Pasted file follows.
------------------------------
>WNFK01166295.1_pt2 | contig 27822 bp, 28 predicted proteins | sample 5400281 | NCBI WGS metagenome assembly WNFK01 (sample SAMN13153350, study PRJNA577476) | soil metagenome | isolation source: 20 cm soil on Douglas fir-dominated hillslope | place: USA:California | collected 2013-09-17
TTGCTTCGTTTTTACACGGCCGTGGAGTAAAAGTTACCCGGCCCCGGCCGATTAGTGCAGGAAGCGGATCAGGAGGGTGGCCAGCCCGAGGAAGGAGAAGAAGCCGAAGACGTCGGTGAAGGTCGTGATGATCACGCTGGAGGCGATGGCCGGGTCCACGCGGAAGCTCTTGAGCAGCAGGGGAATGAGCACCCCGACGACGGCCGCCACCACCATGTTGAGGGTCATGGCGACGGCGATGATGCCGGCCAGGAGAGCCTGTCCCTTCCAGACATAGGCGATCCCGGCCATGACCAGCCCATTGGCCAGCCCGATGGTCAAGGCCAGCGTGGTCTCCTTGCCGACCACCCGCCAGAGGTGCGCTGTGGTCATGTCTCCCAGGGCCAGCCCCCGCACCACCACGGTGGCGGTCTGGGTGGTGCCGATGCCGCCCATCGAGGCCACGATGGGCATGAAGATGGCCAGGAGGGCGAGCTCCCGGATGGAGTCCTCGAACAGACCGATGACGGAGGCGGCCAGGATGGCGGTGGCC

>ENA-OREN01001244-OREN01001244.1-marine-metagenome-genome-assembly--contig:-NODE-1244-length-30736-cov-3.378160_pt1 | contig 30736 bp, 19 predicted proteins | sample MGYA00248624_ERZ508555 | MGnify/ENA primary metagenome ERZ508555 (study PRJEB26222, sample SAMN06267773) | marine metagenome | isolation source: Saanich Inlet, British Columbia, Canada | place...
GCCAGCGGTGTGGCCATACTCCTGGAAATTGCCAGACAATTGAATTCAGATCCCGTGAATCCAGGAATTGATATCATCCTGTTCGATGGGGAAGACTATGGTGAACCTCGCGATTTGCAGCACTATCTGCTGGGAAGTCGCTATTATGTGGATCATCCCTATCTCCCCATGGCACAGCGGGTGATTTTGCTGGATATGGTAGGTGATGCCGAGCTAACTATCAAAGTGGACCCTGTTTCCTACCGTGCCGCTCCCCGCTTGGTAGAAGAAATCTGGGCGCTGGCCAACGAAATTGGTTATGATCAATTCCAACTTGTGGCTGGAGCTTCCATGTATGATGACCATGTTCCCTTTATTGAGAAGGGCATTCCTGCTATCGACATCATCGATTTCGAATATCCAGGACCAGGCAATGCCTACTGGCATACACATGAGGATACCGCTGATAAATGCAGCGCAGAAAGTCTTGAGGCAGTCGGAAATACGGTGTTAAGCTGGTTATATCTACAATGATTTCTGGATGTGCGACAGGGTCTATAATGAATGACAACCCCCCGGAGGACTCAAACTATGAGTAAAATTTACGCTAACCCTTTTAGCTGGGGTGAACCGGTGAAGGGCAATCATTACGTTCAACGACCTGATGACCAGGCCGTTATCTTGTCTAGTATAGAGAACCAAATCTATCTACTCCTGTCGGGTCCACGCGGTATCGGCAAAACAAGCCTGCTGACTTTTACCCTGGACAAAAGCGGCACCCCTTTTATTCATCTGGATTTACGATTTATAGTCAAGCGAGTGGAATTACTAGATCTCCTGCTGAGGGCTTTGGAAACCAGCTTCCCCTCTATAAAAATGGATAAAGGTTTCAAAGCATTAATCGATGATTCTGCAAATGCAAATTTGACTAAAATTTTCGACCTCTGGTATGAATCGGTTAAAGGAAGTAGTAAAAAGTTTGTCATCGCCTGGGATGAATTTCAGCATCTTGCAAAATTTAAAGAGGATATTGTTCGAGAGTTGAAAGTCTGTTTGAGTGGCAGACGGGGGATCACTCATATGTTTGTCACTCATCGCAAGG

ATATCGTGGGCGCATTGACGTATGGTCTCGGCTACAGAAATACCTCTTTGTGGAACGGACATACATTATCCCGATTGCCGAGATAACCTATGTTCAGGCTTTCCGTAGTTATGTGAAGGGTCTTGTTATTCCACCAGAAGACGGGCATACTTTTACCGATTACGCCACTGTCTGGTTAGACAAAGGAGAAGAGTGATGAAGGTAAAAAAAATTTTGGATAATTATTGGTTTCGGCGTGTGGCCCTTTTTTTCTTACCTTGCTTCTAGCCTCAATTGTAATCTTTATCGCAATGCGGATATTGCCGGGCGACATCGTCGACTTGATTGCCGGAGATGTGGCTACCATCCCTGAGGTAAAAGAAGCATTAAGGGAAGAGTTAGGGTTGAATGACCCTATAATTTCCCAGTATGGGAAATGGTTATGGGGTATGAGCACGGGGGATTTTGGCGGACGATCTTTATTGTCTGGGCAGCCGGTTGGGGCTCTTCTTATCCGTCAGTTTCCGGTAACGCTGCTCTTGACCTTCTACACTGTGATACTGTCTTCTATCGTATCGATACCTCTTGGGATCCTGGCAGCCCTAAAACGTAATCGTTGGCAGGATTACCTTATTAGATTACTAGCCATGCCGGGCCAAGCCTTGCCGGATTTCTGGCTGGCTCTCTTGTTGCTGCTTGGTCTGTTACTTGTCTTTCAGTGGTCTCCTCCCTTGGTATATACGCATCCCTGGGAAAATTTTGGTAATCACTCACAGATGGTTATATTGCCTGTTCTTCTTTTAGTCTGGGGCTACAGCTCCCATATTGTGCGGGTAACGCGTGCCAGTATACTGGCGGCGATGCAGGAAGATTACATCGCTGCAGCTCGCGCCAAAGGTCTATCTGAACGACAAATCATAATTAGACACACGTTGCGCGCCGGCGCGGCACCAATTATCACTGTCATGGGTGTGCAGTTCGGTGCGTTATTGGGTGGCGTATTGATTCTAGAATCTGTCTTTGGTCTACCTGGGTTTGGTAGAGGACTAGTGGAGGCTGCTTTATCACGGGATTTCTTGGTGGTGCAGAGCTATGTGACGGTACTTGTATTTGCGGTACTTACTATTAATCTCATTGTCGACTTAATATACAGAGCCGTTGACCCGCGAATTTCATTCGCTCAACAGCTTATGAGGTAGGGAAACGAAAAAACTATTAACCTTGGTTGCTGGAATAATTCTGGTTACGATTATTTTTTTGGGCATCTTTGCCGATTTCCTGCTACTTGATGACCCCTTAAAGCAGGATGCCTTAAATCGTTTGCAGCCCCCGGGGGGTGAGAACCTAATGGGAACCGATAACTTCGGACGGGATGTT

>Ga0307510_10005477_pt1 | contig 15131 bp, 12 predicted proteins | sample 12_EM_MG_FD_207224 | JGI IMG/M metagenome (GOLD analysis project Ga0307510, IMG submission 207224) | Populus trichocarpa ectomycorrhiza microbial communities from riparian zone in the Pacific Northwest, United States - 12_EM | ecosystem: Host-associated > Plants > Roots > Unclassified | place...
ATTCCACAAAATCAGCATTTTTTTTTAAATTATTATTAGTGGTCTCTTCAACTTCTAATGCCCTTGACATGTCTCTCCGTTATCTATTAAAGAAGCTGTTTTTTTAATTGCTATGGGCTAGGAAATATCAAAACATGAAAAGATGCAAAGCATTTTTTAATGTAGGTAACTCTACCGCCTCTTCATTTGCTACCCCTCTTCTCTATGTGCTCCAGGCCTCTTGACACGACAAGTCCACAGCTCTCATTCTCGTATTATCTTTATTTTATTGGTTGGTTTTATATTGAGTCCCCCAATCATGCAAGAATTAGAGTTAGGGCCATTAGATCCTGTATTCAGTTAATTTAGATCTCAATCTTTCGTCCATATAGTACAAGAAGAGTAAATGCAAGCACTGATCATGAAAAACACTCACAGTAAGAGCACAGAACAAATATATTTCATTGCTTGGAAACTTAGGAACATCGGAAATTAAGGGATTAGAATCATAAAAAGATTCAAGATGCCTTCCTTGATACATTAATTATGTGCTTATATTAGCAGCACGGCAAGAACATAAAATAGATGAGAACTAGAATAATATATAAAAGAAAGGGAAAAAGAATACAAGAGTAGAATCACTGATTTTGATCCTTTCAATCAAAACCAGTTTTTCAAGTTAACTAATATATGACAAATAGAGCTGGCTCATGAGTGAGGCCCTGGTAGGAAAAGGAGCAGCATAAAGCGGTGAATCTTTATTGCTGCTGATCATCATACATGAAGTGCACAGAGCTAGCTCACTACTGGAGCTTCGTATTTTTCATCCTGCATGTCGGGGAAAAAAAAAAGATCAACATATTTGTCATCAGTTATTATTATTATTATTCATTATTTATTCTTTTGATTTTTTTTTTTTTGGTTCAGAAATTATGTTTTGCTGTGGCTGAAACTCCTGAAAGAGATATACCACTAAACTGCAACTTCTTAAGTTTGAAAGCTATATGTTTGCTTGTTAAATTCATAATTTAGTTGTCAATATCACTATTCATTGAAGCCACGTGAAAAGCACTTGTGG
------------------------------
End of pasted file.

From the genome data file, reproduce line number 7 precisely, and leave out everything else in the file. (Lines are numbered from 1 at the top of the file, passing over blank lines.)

ATTCCACAAAATCAGCATTTTTTTTTAAATTATTATTAGTGGTCTCTTCAACTTCTAATGCCCTTGACATGTCTCTCCGTTATCTATTAAAGAAGCTGTTTTTTTAATTGCTATGGGCTAGGAAATATCAAAACATGAAAAGATGCAAAGCATTTTTTAATGTAGGTAACTCTACCGCCTCTTCATTTGCTACCCCTCTTCTCTATGTGCTCCAGGCCTCTTGACACGACAAGTCCACAGCTCTCATTCTCGTATTATCTTTATTTTATTGGTTGGTTTTATATTGAGTCCCCCAATCATGCAAGAATTAGAGTTAGGGCCATTAGATCCTGTATTCAGTTAATTTAGATCTCAATCTTTCGTCCATATAGTACAAGAAGAGTAAATGCAAGCACTGATCATGAAAAACACTCACAGTAAGAGCACAGAACAAATATATTTCATTGCTTGGAAACTTAGGAACATCGGAAATTAAGGGATTAGAATCATAAAAAGATTCAAGATGCCTTCCTTGATACATTAATTATGTGCTTATATTAGCAGCACGGCAAGAACATAAAATAGATGAGAACTAGAATAATATATAAAAGAAAGGGAAAAAGAATACAAGAGTAGAATCACTGATTTTGATCCTTTCAATCAAAACCAGTTTTTCAAGTTAACTAATATATGACAAATAGAGCTGGCTCATGAGTGAGGCCCTGGTAGGAAAAGGAGCAGCATAAAGCGGTGAATCTTTATTGCTGCTGATCATCATACATGAAGTGCACAGAGCTAGCTCACTACTGGAGCTTCGTATTTTTCATCCTGCATGTCGGGGAAAAAAAAAAGATCAACATATTTGTCATCAGTTATTATTATTATTATTCATTATTTATTCTTTTGATTTTTTTTTTTTTGGTTCAGAAATTATGTTTTGCTGTGGCTGAAACTCCTGAAAGAGATATACCACTAAACTGCAACTTCTTAAGTTTGAAAGCTATATGTTTGCTTGTTAAATTCATAATTTAGTTGTCAATATCACTATTCATTGAAGCCACGTGAAAAGCACTTGTGG